Exodus 10:21–23


21 Then the Lord said to Moses, “Stretch out your hand toward heaven, and there will be darkness over the land of Egypt, a darkness that can be felt.” 22 So Moses stretched out his hand toward heaven, and there was thick darkness throughout the land of Egypt for three days. 23 One person could not see another, and for three days they did not move from where they were. Yet all the Israelites had light where they lived.

This was the event that took place just prior to the passover - which is the celebration that the Jews were having in Jerusalem during the events we are reading about.

The plague of darkness for Egypt took place for 3 days. Darkness over the land while Jesus hung on the cross took place for 3 hours. Just as the Exodus events demonstrated God’s power over evil, so will these events in the death of Jesus. Just as the Exodus led the people of God to freedom and life with God, so too will the events of the cross provide freedom and life to all who will trust and obey.

However, there was another darkness that took place. Jesus cried out - “My God, my God, why have you abandoned me?”. This passage has been very controversial, but only when probing into the areas we cannot fully know. The cry of Jesus is mentioned in both Matthew and Mark - and I believe it accomplishes two things:

It shows the utter aloneness that Jesus felt. His people (the Jews) had abandoned him and condemned him. His disciples betrayed him, denied knowing him, and abandoned him. The only relationship left was that of Jesus wit the Father, and it appears as though even that relationship was cut off.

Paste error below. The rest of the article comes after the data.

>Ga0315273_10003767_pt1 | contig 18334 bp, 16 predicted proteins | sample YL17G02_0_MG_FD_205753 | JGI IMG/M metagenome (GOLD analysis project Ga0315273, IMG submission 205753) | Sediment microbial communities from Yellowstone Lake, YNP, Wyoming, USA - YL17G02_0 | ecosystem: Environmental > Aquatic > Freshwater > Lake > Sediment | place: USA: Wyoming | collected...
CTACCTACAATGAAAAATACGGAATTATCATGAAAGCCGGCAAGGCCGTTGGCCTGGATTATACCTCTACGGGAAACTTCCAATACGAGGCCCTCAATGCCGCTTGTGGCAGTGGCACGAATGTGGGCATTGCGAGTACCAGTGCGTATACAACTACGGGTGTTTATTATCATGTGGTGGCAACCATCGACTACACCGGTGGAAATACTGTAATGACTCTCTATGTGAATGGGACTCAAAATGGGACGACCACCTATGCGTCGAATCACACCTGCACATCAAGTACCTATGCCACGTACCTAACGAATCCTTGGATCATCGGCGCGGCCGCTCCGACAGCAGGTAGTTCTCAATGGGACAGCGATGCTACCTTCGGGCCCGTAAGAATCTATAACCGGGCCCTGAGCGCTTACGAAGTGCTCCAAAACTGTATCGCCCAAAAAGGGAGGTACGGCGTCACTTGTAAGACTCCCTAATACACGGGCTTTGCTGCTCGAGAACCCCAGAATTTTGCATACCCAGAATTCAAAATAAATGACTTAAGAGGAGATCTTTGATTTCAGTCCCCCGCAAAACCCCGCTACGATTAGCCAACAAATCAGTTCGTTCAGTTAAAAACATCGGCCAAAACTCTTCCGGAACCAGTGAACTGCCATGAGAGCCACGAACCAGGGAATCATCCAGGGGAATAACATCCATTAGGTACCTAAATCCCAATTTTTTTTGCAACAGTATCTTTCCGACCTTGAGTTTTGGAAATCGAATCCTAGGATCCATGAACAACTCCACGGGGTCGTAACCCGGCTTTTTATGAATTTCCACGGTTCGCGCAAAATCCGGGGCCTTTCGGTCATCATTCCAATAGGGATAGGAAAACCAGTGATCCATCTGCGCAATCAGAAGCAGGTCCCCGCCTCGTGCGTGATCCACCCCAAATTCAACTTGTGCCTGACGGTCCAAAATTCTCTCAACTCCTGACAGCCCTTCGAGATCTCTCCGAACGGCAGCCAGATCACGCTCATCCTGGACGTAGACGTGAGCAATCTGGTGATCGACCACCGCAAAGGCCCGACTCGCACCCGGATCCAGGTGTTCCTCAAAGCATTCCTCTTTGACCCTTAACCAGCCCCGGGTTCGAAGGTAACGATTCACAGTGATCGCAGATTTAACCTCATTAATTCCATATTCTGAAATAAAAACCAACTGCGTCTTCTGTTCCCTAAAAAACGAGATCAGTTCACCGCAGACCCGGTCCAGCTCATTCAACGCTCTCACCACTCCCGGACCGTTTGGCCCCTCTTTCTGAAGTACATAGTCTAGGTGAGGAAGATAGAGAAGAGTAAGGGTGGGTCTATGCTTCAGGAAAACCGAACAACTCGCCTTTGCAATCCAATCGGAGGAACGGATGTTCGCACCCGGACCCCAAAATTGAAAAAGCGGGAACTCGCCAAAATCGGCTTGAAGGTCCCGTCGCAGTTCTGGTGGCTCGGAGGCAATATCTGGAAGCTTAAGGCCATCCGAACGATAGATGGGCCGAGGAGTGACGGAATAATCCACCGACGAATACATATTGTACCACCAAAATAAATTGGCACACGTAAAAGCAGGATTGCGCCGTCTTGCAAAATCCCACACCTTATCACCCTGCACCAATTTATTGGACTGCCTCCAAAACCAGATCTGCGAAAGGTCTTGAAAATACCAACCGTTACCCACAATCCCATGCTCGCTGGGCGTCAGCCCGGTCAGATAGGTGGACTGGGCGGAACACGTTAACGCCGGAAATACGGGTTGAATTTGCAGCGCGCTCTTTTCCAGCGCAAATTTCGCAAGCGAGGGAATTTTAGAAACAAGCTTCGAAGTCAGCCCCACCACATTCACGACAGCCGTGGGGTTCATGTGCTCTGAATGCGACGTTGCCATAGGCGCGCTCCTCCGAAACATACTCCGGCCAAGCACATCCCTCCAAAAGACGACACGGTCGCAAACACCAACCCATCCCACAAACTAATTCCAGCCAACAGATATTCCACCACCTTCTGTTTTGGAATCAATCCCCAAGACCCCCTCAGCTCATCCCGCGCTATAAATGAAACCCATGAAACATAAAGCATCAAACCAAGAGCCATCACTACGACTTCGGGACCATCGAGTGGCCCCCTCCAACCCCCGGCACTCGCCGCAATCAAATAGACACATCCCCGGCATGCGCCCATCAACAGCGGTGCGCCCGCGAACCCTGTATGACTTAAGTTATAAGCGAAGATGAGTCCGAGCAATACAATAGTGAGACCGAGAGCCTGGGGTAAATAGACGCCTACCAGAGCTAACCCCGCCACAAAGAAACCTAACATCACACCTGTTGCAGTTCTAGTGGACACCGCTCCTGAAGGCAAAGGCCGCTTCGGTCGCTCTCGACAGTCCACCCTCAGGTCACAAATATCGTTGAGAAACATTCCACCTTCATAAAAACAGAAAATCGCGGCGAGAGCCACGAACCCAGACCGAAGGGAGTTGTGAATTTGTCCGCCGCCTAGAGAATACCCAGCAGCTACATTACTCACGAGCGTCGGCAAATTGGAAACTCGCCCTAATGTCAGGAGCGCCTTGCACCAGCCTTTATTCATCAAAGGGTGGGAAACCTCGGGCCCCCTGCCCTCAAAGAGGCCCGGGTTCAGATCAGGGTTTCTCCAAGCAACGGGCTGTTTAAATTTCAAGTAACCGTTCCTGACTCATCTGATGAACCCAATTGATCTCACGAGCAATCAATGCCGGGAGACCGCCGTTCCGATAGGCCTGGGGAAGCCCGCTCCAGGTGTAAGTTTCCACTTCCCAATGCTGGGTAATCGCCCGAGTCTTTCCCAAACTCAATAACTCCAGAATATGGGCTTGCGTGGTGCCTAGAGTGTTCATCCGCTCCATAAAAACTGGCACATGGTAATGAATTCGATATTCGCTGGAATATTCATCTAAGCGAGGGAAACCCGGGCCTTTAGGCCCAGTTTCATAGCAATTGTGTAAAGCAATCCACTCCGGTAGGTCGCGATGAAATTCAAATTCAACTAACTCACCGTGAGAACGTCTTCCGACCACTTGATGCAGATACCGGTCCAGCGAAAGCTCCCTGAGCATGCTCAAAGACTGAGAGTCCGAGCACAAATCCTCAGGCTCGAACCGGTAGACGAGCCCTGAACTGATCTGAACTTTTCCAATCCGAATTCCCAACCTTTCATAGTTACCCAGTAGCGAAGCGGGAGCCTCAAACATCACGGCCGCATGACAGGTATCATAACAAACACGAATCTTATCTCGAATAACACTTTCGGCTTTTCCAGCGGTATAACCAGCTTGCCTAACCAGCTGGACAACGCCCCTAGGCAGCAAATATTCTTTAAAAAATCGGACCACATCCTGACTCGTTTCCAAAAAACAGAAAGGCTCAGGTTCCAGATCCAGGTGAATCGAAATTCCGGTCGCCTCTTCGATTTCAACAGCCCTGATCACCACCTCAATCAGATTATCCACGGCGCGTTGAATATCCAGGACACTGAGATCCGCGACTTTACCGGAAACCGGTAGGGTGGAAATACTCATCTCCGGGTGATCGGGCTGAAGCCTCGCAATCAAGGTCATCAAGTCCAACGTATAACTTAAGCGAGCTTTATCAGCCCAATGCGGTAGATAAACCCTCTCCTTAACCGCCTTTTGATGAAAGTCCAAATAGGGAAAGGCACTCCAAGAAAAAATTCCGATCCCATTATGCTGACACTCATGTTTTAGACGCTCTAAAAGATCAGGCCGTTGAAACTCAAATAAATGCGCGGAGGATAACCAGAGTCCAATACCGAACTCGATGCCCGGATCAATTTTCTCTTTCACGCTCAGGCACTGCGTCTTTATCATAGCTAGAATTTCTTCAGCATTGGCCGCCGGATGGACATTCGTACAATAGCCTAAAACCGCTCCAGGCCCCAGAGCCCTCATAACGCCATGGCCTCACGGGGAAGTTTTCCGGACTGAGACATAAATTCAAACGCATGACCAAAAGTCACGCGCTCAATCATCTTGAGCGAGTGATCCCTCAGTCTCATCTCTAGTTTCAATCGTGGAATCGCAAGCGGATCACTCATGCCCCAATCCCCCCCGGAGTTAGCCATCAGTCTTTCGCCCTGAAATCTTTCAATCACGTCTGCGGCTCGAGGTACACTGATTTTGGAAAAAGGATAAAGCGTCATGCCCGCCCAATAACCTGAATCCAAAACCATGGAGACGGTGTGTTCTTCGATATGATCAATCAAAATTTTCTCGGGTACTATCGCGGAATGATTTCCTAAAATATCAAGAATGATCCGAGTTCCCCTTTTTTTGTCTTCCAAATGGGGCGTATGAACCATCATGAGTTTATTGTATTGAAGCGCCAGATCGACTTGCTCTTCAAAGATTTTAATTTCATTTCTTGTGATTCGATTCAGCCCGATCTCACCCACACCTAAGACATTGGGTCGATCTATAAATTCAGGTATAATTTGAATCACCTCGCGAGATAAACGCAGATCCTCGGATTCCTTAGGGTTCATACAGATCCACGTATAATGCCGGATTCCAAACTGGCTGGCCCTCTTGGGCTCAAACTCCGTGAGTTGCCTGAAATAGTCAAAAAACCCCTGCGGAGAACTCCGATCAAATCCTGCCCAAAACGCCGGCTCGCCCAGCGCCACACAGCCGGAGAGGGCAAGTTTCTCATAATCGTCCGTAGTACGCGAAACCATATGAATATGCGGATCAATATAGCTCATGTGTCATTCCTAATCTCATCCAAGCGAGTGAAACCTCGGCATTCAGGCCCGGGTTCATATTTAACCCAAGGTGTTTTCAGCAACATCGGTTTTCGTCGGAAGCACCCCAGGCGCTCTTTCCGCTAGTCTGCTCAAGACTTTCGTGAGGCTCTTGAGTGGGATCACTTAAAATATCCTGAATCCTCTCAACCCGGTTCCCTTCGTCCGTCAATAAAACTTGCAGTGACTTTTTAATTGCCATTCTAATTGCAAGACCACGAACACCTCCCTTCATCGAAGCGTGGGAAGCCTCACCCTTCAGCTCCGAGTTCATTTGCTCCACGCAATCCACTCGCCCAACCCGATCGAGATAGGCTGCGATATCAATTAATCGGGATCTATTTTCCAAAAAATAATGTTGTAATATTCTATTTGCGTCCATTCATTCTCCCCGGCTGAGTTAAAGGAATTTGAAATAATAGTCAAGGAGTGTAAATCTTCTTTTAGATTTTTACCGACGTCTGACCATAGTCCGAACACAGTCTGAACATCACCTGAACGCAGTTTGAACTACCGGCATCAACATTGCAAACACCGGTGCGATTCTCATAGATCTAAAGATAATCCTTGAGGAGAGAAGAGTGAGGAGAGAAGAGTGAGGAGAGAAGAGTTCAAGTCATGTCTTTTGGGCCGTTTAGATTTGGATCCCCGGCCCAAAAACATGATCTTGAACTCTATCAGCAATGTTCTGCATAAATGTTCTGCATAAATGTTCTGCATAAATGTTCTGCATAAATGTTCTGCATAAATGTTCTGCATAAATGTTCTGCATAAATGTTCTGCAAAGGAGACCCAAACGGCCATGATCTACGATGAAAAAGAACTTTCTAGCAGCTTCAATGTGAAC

“forsaken” or “abandon” is a word we have to wrestle with - in every other instance in the NT it means to desert or to leave. While we are uncomfortable with how that works out with Jesus being God and man, we cannot ignore the truest sense of the phrase - Jesus declared he was cut off from the Father.

“my God” - this is the only time in Matthew’s gospel where Jesus referred to Yahweh not as Father, but as Elohim (God). This is another indication that something else in the relationship was different.

While there are many ways commentators have attempted to explain these words, the most commonly accepted is this -> that Jesus never ceased to be God, but his fellowship with the Father was cut off. This is awkward for sure!

After meditating on the passage, Martin Luther exclaimed, “God forsaken of God! Who can understand it?” ~ Elwell, W. A., & Beitzel, B. J. (1988). Eli. In Baker encyclopedia of the Bible (Vol. 1, p. 686). Baker Book House.

NOTE: where the theological struggles continue is when you attempt to understand how an eternal being that was with God in the beginning (

John 1:1

) who has no beginning nor end (

Rev 22:13

) can be killed or die?

2. The second reason I believe Matthew is recording this quote is because he wants to tie it in to other Old Testament passages that spoke of the Messiah (we will look at a few in just a few minutes). This may also be why Matthew records the sour wine / vinegar and even the reference to Elijah.

I want us to read another Psalm that was considered a Messianic Psalm, or a Psalm that spoke about the Messiah. See how many hyperlinks you can find with the events of the crucifixion:

turn in your Bibles

Psalm 22